By Neil Patel
How are you handling your shopping cart abandonment?
The first step is for you to track and recognize how many shoppers are leaving items in their carts without finalizing the purchases.
If you’re not addressing it, you’re missing out on sales.
Take a moment to ask yourself how you can improve the customer experience.
Is there a problem with your conversion funnel?
This is a basic visualization of how companies create conversions.
First, the consumer becomes aware of your brand, products, or services.
Next, they have a need or want that sparks interest in something more specific.
Once the consumer knows what they want, they consider the purchase.
Adding a product to their shopping cart definitely qualifies as the consideration part of this conversion funnel process.
They are just one step away—or even one click away—from finalizing the sale.
So, what’s the problem?
Let’s take a look at a conversion funnel with some holes in the process:
If customers are getting all the way to the shopping cart, I’m willing to bet you don’t have a problem with your homepage or product service page.
What about your contact page or customer service information availability?
It’s possible the customer doesn’t feel comfortable finalizing the purchase based on the provided information about your business, reputation, warranty, or return policy.
But again, they’ve already made it to the checkout page with items in the cart.
So, I think this is another unlikely scenario.
The issue has to be in the final step of your conversion process.
I’ll show you some techniques that will minimize shopping cart abandonment on your platform and increase your conversion rates.
1. Recognize that customers are price sensitive
Your prices may be deterring the consumer from finalizing their purchase.
Look, I get it.
Obviously, you’re trying to make a buck.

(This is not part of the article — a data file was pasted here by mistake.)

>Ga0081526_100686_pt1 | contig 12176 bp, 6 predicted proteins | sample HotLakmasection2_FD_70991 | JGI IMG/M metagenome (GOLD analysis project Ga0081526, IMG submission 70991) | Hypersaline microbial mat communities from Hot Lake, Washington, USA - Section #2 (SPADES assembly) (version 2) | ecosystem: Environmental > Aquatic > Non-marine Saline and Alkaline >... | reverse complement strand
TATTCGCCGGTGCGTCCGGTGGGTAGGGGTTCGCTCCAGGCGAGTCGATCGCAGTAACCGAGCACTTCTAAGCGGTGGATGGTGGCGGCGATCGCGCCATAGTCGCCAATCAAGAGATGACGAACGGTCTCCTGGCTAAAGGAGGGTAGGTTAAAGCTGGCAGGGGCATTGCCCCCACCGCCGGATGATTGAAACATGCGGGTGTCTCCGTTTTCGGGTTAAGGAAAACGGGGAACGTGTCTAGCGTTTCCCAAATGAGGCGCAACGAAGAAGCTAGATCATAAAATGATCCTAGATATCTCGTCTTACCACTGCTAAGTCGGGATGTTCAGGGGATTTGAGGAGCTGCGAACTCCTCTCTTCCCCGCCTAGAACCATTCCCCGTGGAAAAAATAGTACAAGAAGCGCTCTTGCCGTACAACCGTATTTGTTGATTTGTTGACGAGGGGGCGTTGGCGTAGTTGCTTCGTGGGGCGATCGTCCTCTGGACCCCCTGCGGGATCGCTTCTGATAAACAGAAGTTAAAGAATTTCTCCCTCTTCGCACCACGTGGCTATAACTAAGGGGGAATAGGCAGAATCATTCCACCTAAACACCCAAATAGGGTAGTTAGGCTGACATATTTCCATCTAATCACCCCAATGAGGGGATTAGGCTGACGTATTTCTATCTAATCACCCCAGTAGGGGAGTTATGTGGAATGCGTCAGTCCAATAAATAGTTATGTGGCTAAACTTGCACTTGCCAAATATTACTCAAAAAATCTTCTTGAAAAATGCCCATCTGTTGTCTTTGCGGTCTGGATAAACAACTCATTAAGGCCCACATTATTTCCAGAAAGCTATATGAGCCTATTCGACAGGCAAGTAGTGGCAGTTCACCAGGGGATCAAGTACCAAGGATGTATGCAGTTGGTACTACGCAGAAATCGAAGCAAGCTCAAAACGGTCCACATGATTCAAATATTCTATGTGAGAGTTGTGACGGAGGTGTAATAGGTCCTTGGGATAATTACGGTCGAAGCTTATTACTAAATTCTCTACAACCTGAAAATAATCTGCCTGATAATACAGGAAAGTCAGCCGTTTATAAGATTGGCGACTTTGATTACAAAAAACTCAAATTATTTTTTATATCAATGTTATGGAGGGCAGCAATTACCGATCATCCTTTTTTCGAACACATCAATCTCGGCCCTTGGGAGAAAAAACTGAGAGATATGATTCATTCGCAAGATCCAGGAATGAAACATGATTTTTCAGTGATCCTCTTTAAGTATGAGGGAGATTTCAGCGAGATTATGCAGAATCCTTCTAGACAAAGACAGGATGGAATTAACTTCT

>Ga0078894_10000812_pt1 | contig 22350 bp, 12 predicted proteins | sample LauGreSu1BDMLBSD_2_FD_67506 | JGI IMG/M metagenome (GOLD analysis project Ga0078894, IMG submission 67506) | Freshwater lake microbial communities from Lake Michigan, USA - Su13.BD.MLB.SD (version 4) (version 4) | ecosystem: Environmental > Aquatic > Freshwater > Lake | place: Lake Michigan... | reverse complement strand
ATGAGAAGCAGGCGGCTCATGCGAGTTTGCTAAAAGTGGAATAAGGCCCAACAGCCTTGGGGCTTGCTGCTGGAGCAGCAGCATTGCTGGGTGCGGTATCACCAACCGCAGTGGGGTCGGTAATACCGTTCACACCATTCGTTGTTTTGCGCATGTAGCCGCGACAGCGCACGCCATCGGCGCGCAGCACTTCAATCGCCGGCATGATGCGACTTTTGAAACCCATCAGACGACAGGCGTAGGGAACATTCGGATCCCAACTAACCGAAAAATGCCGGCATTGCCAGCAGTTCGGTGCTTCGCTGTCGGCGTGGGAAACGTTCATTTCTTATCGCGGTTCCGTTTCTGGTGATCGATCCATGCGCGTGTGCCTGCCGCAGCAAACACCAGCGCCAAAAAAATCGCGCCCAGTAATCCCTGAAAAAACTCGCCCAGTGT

I’m not telling you to start giving everything away.
You should be making a healthy profit on each transaction.
With that in mind, let’s take a look at some numbers:
Unexpected prices are the number one reason why customers are abandoning shopping carts.
So, the initial price of your item might be okay.
But the added charges are turning customers away.
Some examples of these extra charges may include:
- Sales tax
- Processing fees
- Any other hidden charges
Is there a way you can eliminate some of these?
Here’s an idea.
Maybe you can take on the shipping fee.
Instead of putting that burden on the customer, you can adjust the original prices of your products to account for the shipping charges.
Will the customer end up paying more?
But it’s not an unexpected charge.
You’ve got to find a middle ground.
Based on the graph above, the price was a factor in three of the top four reasons why people abandon shopping carts.
Try to keep your prices competitive while still generating a nice profit.
You may end up making slightly less money each transaction, but it’s worth it if you can increase the transaction rate.
2. Make sure your website and checkout procedures are secure
In the last five years, 46% of Americans were victims of credit card fraud.
That’s an alarming number.
Americans are the targets of nearly half of all the credit card breaches worldwide.